In this case, the delay would appear to be from 2005 to 2013:  approximately eight years.  There is no clear evidence of progressive encroachment, as the local hair salon appears to be largely the same as it was in 2005, despite having new management.

Furthermore, Washington's statute of limitations may also apply here, which enforces a three year statute of limitations to trade name disputes.

Consequently, the vodka maker may face a problem if the hair salon simply refuses to change its name, and invokes these doctrines in its defense. 

The lingering problem for the salon, of course, is that estoppel by laches is a defense that can only be asserted in a lengthy court proceeding, after factual discovery has been exchanged.  And invoking such equitable defenses obviously costs time and money, and litigation comes with no guarantees.

In conclusion, had all the parties more clearly resolved their original dispute back in 2005, more costly headaches for all involved might have been avoided.

Tuesday, September 3, 2013

Microbreweries Increasingly Battle Over Beer Names as Trademarks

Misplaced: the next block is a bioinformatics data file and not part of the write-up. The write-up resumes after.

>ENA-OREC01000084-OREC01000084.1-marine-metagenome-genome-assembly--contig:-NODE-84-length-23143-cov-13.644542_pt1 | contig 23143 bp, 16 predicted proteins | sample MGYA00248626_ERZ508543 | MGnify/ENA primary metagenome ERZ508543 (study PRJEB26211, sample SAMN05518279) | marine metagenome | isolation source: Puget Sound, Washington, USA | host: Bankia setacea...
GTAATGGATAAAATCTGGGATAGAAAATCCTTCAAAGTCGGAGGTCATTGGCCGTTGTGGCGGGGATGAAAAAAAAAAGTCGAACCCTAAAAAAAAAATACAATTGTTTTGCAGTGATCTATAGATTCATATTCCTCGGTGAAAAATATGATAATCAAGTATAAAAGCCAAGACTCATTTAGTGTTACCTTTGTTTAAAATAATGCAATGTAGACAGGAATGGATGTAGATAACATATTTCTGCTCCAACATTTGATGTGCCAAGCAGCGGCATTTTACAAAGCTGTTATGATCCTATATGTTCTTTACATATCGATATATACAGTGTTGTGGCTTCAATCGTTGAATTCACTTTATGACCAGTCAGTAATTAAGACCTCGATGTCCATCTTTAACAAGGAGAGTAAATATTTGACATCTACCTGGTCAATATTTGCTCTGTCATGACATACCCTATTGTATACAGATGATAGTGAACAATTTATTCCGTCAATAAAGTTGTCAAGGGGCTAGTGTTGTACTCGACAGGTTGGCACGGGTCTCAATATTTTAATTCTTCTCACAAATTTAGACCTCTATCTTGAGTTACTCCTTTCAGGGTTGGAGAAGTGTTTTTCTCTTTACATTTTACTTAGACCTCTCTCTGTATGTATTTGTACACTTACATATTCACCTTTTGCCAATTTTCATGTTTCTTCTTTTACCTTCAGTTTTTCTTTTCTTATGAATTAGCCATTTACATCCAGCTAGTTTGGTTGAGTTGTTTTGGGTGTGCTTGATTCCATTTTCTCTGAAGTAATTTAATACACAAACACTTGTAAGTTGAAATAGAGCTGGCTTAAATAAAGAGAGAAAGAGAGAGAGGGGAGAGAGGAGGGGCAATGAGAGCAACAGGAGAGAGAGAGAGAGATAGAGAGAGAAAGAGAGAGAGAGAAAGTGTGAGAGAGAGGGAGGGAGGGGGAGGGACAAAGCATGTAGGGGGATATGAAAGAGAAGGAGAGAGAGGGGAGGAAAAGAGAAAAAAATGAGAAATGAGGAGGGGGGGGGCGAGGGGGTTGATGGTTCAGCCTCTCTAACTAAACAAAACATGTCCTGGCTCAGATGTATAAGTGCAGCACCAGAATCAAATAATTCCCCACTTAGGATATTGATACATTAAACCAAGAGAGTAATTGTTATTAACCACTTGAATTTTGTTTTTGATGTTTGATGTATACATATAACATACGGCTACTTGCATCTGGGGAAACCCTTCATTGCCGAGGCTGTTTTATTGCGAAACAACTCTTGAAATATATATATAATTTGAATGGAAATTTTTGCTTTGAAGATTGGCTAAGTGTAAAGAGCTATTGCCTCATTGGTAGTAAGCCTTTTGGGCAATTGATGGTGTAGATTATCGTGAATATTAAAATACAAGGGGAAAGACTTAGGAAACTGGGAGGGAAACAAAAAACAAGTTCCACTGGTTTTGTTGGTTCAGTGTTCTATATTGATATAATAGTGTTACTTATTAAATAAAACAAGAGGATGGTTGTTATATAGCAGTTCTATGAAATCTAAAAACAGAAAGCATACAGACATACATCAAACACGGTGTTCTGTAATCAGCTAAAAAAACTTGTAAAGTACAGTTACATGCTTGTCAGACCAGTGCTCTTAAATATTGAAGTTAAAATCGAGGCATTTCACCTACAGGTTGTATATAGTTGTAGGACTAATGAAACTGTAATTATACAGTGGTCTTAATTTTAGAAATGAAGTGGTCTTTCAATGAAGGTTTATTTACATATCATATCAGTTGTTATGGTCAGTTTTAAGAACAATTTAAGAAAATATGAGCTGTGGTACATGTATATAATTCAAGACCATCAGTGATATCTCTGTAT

After a long lull following the Prohibition era during which mega-breweries dominated the American beer market for decades, local microbreweries have steadily grown in popularity recently, with thousands of newly operating breweries joining the ranks each year.

However, such microbreweries still only satisfy a modest portion of the American appetite for beer.  Consequently, thousands of struggling microbrewers are trying to capture this highly competitive segment of the aggregate marketplace.

The increasing pressure on this marketplace has made brand differentiation a key concern.  Some commentators have called this conundrum "standing out in a sea of beer."

Consequently, publicized legal conflicts over brands in the microbrewery marketplace have recently arisen.
For example, in April 2013, a Grand Rapids, Michigan-based brewery called Brewery Vivant sent a legal cease and desist letter to Tired Hands Brewing Company of Ardmore, Pennsylvania, demanding that the small brewery cease using the name "FARMHANDS" for one of its Belgian ales.